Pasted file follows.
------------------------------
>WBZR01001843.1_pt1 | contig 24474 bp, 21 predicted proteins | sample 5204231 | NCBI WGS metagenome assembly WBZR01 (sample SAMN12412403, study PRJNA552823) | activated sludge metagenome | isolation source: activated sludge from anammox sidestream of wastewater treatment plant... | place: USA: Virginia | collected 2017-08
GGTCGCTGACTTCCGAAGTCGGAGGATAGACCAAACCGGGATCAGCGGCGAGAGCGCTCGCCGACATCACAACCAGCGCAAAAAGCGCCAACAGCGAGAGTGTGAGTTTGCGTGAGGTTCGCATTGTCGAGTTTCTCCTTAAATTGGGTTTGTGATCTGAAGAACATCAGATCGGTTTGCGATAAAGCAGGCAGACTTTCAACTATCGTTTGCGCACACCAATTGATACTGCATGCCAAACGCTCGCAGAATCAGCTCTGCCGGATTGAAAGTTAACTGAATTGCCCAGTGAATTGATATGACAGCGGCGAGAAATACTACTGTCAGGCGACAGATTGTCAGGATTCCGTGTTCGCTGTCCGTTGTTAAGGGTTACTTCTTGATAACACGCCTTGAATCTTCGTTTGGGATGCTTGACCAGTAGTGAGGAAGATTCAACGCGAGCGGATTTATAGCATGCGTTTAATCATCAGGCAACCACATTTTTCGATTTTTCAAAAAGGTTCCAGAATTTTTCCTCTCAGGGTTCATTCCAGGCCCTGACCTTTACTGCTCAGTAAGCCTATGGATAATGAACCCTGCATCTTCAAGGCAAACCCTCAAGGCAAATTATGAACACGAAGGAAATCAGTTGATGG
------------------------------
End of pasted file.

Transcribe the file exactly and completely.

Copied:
>WBZR01001843.1_pt1 | contig 24474 bp, 21 predicted proteins | sample 5204231 | NCBI WGS metagenome assembly WBZR01 (sample SAMN12412403, study PRJNA552823) | activated sludge metagenome | isolation source: activated sludge from anammox sidestream of wastewater treatment plant... | place: USA: Virginia | collected 2017-08
GGTCGCTGACTTCCGAAGTCGGAGGATAGACCAAACCGGGATCAGCGGCGAGAGCGCTCGCCGACATCACAACCAGCGCAAAAAGCGCCAACAGCGAGAGTGTGAGTTTGCGTGAGGTTCGCATTGTCGAGTTTCTCCTTAAATTGGGTTTGTGATCTGAAGAACATCAGATCGGTTTGCGATAAAGCAGGCAGACTTTCAACTATCGTTTGCGCACACCAATTGATACTGCATGCCAAACGCTCGCAGAATCAGCTCTGCCGGATTGAAAGTTAACTGAATTGCCCAGTGAATTGATATGACAGCGGCGAGAAATACTACTGTCAGGCGACAGATTGTCAGGATTCCGTGTTCGCTGTCCGTTGTTAAGGGTTACTTCTTGATAACACGCCTTGAATCTTCGTTTGGGATGCTTGACCAGTAGTGAGGAAGATTCAACGCGAGCGGATTTATAGCATGCGTTTAATCATCAGGCAACCACATTTTTCGATTTTTCAAAAAGGTTCCAGAATTTTTCCTCTCAGGGTTCATTCCAGGCCCTGACCTTTACTGCTCAGTAAGCCTATGGATAATGAACCCTGCATCTTCAAGGCAAACCCTCAAGGCAAATTATGAACACGAAGGAAATCAGTTGATGG